Herbivores, saprovores and natural enemies respond differently to within-field plant characteristics of wheat fields
Understanding ecosystem functioning in a farmland context by considering the variety of ecological strategies employed by arthropods is a core challenge in ecology and conservation science. We adopted a functional approach in an assessment of the relationship between three functional plant groups (grasses, broad-leaves and legumes) and the arthropod community in winter wheat fields in a Mediterranean dryland context. We sampled the arthropod community as thoroughly as possible with a combination of suction catching and flight-interception trapping. All specimens were identified to the appropriate taxonomic level (family, genus or species) and classified according to their form of feeding: chewing-herbivores, sucking-herbivores, flower-consumers, omnivores, saprovores, parasitoids or predators. We found, a richer plant community favoured a greater diversity of herbivores and, in turn, a richness of herbivores and saprovores enhanced the communities of their natural enemies, which supports the classical trophic structure hypothesis. Grass cover had a positive effect on sucking-herbivores, saprovores and their natural enemies and is probably due to grasses’ ability to provide, either directly or indirectly, alternative resources or simply by offering better environmental conditions. By including legumes in agroecosystems we can improve the conservation of beneficial arthropods like predators or parasitoids, and enhance the provision of ecosystem services such as natural pest control.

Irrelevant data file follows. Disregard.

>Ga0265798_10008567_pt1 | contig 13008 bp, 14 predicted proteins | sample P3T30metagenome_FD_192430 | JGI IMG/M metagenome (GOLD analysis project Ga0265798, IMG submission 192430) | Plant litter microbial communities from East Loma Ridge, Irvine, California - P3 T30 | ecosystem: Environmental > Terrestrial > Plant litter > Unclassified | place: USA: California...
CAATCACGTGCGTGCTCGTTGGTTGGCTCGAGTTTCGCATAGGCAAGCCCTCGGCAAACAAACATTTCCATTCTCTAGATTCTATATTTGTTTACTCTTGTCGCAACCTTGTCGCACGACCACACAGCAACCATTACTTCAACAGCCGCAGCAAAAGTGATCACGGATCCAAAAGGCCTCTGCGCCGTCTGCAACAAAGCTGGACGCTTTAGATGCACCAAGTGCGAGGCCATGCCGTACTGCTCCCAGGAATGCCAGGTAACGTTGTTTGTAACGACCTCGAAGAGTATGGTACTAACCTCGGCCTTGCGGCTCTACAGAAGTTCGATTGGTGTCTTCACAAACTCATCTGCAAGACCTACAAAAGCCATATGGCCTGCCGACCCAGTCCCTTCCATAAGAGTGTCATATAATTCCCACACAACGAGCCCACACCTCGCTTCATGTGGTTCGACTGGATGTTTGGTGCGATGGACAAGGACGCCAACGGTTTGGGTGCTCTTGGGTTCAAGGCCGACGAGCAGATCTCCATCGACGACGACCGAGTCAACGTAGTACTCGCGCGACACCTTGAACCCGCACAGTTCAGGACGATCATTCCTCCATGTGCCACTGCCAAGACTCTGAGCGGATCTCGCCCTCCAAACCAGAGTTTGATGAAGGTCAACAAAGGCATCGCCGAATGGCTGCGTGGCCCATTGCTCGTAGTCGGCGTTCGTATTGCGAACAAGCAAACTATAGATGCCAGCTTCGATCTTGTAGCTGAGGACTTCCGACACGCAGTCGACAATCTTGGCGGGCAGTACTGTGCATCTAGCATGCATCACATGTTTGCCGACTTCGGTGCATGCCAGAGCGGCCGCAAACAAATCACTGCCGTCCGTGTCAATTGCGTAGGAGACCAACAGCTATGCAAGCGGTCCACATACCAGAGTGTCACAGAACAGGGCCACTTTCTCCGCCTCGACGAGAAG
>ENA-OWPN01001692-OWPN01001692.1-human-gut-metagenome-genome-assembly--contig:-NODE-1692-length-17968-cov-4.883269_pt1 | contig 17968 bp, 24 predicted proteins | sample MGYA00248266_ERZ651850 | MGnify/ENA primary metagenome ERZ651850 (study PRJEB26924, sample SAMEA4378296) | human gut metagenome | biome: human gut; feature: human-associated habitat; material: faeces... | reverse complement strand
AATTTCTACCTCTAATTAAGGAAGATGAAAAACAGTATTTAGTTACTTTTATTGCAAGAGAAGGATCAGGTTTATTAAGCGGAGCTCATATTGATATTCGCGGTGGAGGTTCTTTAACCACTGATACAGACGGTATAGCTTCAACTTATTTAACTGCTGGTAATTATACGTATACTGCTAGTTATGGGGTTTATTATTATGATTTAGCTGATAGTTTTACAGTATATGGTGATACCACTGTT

KeywordsFunctional approach Plant–arthropod interaction Biological control Legumes Ecosystem services Insect functional traits
|Funder Name||Grant Number||Funding Note|
|Becas Predoctorales para Personal Investigador|
|Ministerio de Ciencia y Tecnología|
|Ministerio de Ciencia e Innovación|